There is a buyer for everything. Like these Soviet military souvenirs (ok, let’s call a tchotchke a tchotchke), which we spotted at a Russia booth in the international pavilion at the CNE. Best of all, they’re not even originals. There are enough customers to warrant reproductions. Some of the items looked genuine, but most were reproductions, like the flask with the poorly glued on military insignia (which barely even qualifies as a reproduction).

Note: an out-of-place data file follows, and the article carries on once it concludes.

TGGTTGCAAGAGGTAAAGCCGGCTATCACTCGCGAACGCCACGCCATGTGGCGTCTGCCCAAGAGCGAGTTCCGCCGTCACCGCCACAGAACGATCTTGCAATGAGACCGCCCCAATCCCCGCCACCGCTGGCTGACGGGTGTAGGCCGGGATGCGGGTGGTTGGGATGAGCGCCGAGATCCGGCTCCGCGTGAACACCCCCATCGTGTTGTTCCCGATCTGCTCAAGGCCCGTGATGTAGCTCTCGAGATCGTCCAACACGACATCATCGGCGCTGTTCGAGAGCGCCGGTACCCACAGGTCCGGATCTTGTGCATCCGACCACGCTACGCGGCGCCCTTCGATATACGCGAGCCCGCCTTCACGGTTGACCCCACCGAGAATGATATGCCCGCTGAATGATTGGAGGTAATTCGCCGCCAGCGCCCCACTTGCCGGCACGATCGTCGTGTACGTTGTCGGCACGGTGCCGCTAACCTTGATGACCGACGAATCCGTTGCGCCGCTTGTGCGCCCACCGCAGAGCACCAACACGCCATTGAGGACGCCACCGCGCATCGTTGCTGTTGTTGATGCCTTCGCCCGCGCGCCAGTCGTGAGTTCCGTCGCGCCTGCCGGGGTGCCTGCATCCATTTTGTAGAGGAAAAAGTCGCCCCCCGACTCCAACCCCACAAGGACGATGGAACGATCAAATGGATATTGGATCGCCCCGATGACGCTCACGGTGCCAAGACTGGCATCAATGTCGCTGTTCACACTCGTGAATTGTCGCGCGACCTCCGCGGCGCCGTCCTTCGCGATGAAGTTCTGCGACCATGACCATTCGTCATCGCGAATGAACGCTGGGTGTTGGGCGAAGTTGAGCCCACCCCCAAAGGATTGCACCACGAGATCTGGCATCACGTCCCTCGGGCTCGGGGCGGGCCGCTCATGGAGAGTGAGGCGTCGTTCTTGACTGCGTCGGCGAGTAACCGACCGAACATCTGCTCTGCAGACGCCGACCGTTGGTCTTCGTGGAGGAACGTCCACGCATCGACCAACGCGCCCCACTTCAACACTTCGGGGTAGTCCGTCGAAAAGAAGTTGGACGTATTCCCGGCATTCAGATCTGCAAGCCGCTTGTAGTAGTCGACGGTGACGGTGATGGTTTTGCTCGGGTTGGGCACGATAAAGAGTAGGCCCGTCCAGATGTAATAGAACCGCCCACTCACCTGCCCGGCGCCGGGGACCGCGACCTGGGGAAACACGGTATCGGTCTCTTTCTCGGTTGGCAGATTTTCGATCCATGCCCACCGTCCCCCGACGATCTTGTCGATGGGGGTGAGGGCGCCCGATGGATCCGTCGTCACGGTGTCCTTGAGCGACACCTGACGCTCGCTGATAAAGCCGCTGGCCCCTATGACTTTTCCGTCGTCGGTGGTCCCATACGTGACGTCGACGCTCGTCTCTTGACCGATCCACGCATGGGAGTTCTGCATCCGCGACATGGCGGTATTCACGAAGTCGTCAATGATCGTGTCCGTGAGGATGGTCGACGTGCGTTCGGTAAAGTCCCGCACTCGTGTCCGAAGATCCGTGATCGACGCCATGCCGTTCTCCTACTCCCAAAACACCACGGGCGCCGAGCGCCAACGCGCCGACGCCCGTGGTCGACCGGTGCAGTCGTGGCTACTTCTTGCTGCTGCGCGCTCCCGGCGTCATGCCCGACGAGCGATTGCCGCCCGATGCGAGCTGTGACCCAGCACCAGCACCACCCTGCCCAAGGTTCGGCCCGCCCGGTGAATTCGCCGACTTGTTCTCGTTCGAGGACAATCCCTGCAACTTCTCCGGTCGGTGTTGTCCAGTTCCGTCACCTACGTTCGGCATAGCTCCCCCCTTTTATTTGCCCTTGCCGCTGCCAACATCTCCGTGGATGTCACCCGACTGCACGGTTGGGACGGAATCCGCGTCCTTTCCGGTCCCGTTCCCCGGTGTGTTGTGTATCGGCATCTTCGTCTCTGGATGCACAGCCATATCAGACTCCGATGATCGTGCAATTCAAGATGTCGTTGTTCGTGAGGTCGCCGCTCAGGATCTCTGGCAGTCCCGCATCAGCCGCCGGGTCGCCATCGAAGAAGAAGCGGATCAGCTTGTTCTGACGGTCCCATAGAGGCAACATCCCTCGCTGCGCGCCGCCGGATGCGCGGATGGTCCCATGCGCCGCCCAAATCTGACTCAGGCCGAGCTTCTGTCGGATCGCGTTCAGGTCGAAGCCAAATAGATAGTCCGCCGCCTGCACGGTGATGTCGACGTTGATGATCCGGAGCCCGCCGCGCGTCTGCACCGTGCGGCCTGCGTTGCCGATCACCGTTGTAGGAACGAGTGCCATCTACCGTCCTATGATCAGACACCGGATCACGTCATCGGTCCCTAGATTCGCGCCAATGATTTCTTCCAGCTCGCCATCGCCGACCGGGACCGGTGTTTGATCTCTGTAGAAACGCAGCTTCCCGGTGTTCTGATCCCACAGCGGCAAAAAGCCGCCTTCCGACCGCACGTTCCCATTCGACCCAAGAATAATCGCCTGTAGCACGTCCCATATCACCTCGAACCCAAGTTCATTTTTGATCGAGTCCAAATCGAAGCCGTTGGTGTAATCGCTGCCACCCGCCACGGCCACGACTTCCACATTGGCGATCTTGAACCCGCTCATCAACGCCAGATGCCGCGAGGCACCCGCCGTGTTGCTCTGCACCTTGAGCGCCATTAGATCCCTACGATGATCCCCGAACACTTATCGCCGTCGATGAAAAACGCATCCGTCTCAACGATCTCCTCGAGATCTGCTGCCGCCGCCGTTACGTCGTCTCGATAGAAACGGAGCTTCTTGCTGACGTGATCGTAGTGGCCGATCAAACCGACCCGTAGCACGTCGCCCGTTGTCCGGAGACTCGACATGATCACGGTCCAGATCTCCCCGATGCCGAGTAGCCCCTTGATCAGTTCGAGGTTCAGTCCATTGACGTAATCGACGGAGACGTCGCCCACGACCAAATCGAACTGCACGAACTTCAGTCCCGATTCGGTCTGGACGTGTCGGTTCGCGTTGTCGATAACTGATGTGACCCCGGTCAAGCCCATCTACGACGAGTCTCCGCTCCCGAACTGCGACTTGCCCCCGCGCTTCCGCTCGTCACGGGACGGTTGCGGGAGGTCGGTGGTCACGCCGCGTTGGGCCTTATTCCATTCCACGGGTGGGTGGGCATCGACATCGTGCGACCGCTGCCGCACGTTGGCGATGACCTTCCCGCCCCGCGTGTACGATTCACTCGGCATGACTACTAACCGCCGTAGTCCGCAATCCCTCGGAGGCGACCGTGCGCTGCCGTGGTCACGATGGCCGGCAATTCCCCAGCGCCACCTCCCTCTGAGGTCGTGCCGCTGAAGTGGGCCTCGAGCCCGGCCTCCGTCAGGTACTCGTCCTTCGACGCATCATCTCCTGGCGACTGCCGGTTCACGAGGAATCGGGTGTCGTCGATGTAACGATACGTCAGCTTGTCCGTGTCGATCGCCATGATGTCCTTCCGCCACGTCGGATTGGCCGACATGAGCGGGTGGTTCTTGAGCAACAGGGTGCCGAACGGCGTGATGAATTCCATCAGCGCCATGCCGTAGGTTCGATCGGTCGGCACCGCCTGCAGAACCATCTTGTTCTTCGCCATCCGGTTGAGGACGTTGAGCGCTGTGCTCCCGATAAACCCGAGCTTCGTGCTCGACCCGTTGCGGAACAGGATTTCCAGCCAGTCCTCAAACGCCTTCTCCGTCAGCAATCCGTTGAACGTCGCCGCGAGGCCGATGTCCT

I understand the fascination with Soviet design elements, such as posters, that seems to burble up on the internets, even though what they actually say and represent make me ill. But I don’t understand what motivates people to buy into this form of military nostalgia. I don’t quite believe that it’s some misplaced sense of national pride, a reminder that we “won” the Cold War. Those days are long gone. And it’s not the same pretense at alternative culture and activism which spawned the Che consumerism army. Anyone who’s been through the Soviet or Russian military probably has enough reminders.
(The actual booth was considerably brighter and shinier—offensively shiny with nostalgia. So I’ve given it a slightly more appropriate dull vintage overlay.)